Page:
'Mad Mike Hughes' Injured in Crash of Homemade Rocket During Mission to Prove Earth Is Flat

He has reportedly spent 10 years building the rocket to prove his longstanding belief that the earth is not round.

A man on a mission to prove the world is flat almost faced a near-fatal catastrophe as he propelled himself into the atmosphere in a homemade steam-powered rocket. 

The self-taught engineer known as “Mad” Mike Hughes launched himself 1,875 feet into the sky Sunday, but his descent nearly turned disastrous as the ship came zooming back down to earth at a speed of 350 mph.  

The 61-year-old deployed parachutes to slow down but crash landed in the Mojave Desert, just east of Los Angeles.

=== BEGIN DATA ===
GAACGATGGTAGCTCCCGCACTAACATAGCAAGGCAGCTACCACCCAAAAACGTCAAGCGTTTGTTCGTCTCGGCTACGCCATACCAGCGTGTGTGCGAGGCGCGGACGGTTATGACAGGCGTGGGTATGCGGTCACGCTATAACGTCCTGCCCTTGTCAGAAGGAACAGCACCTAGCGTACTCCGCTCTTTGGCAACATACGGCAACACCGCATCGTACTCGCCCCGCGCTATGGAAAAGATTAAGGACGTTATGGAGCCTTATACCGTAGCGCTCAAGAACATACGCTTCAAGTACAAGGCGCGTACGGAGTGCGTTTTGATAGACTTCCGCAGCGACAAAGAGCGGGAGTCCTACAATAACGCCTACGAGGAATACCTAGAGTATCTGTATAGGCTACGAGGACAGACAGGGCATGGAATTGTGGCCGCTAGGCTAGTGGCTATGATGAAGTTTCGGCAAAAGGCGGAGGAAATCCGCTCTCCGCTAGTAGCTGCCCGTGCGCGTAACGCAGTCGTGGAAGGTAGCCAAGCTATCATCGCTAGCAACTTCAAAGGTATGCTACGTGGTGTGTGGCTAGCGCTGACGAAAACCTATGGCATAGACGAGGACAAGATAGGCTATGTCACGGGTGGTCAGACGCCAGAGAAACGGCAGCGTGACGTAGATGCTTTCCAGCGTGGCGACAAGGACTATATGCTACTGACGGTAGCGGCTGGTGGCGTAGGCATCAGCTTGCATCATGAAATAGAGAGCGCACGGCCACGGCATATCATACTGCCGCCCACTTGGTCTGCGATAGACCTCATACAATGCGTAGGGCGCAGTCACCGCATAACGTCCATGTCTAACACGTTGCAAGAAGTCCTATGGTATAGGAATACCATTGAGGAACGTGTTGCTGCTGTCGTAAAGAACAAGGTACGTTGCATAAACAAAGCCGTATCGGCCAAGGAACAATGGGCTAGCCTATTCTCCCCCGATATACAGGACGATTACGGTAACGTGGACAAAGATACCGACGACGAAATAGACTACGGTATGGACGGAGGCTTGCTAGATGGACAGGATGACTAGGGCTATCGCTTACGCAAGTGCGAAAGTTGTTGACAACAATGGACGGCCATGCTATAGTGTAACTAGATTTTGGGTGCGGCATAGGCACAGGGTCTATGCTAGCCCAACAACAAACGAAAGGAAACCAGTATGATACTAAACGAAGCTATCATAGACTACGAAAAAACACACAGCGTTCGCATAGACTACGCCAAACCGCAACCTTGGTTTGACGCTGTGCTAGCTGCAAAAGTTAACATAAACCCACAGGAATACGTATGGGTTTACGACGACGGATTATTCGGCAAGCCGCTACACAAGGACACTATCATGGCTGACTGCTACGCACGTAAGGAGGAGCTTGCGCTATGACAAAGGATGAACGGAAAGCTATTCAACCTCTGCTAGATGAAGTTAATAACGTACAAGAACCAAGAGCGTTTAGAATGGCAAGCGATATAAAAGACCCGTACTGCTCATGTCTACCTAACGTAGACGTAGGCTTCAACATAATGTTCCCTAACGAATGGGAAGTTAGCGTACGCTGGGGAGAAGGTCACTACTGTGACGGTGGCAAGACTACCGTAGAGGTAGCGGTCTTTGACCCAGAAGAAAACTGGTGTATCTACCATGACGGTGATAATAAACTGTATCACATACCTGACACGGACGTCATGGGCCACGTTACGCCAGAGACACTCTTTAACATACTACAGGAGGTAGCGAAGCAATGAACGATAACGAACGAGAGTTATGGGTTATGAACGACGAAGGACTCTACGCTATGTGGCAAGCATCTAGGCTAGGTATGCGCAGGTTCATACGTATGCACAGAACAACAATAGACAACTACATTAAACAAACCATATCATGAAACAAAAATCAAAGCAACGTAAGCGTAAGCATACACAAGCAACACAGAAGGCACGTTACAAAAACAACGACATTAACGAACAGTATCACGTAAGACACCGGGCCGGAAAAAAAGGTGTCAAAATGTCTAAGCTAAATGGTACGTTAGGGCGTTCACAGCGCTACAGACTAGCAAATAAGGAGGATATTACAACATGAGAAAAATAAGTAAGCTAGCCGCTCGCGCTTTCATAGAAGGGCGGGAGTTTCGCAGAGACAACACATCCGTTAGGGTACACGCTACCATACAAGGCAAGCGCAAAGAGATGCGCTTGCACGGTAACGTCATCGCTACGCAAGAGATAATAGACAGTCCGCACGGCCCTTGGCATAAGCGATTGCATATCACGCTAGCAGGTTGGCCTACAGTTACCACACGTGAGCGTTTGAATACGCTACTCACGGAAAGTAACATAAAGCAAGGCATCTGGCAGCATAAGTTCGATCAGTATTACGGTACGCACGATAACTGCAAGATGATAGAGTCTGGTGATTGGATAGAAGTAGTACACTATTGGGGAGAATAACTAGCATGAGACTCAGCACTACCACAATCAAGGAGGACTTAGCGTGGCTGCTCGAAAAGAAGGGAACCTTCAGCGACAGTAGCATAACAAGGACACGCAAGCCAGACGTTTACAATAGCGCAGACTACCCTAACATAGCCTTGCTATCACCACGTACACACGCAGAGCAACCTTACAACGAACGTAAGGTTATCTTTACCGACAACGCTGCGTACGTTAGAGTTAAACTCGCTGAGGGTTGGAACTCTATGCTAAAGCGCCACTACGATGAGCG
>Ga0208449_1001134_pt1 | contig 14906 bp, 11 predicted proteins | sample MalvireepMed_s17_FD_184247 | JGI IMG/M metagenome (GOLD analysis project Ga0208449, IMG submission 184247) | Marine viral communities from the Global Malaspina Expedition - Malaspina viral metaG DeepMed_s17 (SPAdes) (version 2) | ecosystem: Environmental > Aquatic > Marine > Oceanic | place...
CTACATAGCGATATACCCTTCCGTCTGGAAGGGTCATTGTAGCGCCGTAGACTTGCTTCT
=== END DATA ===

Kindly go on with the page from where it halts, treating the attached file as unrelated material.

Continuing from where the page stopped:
In video of the descent, response teams in the desert are seen rushing over to help as bystanders cheer him on, but the rocket man fears he has broken his back. 

Photos show Hughes building his rocket over the past 10 years, all to prove that the Earth is flat — a notion he wholeheartedly believes. 

On Monday, a day after the crash, he spoke to Inside Edition outside the court where he was fighting a ticket he got for speeding in his car. 

“I did take a pretty hard hit and I am feeling it right now. I believe I have a compressed fracture in one of my lower vertebrae,” he said. 

He says the rocket ride was frightening.

“It’s scary because once you pull the lever and you release the plunger, there is no way to stop it," he said. 

He wants to raise $2 million to launch a rocket into space to prove his theory that the Earth is flat.